Antibodies produced in response to SARS-CoV-2 infection continue to evolve over a 6-to-12-month period, and are boosted by vaccination, a Nature paper reveals. The findings suggest that immunity could be long-lasting in previously infected individuals, and that convalescent individuals who receive vaccines are likely to be protected against circulating SARS-CoV-2 variants.
Michel Nussenzweig and colleagues analysed blood samples from 63 people who had recovered from COVID-19 in the previous year. Of these, 26 had received at least one dose of either the Moderna or the Pfizer–BioNTech vaccines. From 6 to 12 months, the range of antibodies produced by memory B cells increased in range and potency, and when individuals were subsequently vaccinated, they went on to produce antibodies that were highly effective against SARS-CoV-2 variants, including variants of concern.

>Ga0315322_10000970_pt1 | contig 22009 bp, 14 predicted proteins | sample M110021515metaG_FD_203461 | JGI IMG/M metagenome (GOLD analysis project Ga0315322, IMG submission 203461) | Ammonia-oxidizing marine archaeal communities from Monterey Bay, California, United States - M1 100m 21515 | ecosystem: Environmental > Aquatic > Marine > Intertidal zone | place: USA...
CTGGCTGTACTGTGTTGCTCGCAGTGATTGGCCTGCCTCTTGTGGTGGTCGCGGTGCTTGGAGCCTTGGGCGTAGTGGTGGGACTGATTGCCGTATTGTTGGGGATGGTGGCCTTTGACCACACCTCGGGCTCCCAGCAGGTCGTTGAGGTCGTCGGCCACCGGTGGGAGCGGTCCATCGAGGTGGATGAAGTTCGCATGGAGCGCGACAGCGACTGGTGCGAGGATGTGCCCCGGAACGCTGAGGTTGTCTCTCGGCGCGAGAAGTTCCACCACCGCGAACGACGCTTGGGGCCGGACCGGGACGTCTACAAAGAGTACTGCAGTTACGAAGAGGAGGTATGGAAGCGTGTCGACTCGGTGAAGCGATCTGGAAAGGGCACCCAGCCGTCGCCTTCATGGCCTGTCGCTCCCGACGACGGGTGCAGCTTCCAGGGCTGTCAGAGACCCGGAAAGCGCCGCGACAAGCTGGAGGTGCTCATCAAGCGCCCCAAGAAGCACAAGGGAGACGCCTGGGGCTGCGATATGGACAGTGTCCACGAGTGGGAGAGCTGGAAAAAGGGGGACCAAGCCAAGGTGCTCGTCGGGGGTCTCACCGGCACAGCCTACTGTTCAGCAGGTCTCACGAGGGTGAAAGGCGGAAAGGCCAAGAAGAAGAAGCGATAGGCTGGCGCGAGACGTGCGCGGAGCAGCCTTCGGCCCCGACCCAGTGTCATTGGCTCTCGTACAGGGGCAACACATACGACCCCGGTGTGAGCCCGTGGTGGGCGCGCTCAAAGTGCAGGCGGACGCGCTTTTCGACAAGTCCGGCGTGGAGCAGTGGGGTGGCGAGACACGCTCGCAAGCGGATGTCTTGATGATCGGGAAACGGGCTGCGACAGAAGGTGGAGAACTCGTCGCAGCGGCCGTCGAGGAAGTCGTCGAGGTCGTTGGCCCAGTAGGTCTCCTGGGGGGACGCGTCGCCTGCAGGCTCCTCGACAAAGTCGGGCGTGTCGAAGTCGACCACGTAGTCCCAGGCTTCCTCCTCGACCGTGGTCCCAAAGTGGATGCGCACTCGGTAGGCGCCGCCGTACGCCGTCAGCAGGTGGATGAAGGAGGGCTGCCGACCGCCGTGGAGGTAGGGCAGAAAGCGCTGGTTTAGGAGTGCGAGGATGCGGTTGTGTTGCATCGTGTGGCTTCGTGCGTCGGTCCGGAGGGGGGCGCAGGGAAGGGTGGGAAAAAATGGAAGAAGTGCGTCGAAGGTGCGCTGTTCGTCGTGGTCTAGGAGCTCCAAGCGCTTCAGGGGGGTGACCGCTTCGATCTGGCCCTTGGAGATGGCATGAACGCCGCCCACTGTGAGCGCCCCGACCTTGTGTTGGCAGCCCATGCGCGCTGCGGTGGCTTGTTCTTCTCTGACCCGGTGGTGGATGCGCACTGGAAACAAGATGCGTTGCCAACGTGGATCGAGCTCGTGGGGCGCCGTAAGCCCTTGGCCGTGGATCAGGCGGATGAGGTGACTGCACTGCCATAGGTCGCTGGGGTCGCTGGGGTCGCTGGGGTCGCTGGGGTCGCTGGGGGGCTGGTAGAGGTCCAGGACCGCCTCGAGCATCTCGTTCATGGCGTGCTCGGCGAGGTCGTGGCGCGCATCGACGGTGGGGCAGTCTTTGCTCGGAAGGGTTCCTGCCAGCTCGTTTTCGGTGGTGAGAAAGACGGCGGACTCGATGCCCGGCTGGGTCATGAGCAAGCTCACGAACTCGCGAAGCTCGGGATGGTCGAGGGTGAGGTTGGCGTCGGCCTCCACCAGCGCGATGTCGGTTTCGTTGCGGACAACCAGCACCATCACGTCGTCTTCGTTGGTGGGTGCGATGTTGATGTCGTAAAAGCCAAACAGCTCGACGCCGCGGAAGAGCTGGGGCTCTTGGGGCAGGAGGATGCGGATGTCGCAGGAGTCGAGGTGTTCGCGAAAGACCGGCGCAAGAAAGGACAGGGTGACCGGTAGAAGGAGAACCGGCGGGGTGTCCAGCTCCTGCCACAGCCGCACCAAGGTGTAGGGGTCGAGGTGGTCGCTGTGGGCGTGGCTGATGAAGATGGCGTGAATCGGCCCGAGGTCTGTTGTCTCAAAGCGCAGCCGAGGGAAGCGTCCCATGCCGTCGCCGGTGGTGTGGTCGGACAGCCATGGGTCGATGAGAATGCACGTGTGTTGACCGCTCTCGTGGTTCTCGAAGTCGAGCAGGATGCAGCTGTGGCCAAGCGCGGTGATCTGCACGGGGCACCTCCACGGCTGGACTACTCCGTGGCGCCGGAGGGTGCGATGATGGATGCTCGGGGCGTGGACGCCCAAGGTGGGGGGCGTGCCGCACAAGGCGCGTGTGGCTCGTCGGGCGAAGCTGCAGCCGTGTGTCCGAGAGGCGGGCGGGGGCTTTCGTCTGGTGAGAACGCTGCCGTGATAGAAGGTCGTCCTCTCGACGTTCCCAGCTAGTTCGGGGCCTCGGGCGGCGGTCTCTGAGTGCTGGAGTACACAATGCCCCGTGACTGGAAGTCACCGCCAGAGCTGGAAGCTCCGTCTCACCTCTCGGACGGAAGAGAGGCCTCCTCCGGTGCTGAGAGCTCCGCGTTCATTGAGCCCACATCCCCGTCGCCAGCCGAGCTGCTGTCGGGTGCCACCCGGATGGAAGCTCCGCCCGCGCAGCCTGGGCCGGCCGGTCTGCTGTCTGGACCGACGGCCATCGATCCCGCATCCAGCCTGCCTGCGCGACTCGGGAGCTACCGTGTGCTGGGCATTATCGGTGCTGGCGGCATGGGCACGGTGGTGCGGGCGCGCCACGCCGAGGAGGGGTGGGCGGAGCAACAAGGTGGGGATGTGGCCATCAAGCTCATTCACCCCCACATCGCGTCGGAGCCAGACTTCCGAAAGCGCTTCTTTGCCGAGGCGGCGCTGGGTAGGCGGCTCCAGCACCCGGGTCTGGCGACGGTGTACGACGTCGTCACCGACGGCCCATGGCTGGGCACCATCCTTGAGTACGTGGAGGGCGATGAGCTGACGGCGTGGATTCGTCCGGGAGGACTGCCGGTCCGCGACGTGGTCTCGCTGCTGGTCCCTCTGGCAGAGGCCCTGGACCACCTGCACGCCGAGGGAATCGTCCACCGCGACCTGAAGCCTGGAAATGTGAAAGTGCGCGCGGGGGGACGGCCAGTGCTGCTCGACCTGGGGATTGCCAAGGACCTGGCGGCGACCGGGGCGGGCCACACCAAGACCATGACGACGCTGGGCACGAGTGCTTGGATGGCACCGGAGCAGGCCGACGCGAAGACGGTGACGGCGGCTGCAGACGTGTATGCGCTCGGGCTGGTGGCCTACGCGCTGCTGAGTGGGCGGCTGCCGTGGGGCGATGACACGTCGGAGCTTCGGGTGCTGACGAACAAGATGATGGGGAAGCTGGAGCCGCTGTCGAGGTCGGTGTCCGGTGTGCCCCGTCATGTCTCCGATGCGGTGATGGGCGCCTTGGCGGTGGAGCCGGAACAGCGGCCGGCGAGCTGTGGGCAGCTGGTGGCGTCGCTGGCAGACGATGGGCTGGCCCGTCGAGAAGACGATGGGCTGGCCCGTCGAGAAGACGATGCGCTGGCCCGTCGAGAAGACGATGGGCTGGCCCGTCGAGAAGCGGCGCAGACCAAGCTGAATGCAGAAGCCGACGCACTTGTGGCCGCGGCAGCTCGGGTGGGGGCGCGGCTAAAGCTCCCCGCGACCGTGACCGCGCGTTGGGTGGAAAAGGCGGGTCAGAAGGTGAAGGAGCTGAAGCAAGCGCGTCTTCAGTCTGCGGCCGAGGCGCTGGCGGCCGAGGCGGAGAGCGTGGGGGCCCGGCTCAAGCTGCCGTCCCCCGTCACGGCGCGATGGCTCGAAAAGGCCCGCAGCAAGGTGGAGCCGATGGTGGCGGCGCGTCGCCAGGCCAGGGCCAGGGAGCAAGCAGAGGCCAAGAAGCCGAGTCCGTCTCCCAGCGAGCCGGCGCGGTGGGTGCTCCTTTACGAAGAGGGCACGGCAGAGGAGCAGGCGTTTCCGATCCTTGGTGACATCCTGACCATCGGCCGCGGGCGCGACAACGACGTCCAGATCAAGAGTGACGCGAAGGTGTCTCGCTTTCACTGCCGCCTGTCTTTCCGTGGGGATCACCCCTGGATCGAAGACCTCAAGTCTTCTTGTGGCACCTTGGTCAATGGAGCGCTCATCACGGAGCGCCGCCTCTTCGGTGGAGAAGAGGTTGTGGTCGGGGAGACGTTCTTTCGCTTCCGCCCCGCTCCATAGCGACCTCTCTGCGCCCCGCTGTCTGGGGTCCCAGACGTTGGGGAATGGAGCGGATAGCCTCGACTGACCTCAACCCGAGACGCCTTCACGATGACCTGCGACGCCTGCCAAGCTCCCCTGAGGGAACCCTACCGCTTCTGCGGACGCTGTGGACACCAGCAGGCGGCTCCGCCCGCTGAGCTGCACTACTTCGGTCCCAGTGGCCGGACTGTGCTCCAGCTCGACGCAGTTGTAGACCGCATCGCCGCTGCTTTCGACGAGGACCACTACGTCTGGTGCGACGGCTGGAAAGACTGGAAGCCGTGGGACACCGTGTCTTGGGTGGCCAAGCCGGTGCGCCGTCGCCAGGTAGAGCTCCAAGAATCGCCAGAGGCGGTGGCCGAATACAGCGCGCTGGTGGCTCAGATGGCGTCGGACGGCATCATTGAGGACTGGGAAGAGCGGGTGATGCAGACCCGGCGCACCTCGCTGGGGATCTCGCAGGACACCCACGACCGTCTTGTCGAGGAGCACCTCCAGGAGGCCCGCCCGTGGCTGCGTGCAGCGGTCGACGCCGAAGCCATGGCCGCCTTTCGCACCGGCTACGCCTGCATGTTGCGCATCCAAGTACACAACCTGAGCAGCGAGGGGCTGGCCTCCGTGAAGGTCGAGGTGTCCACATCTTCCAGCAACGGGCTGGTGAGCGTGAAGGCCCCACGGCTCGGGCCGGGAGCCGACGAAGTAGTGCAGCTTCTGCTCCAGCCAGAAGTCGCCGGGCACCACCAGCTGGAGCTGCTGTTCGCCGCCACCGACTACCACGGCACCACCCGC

A year after infection, neutralizing activity against all forms of the virus included in this study was lower in people who had not been vaccinated than in those who had been vaccinated. This hints that vaccination increases immunity in those who have already had the disease. The authors also suggest that if B cells evolve in a similar manner in vaccinated people who have not had the disease, then an appropriately timed booster vaccine may be able to generate protective immunity against circulating variants.
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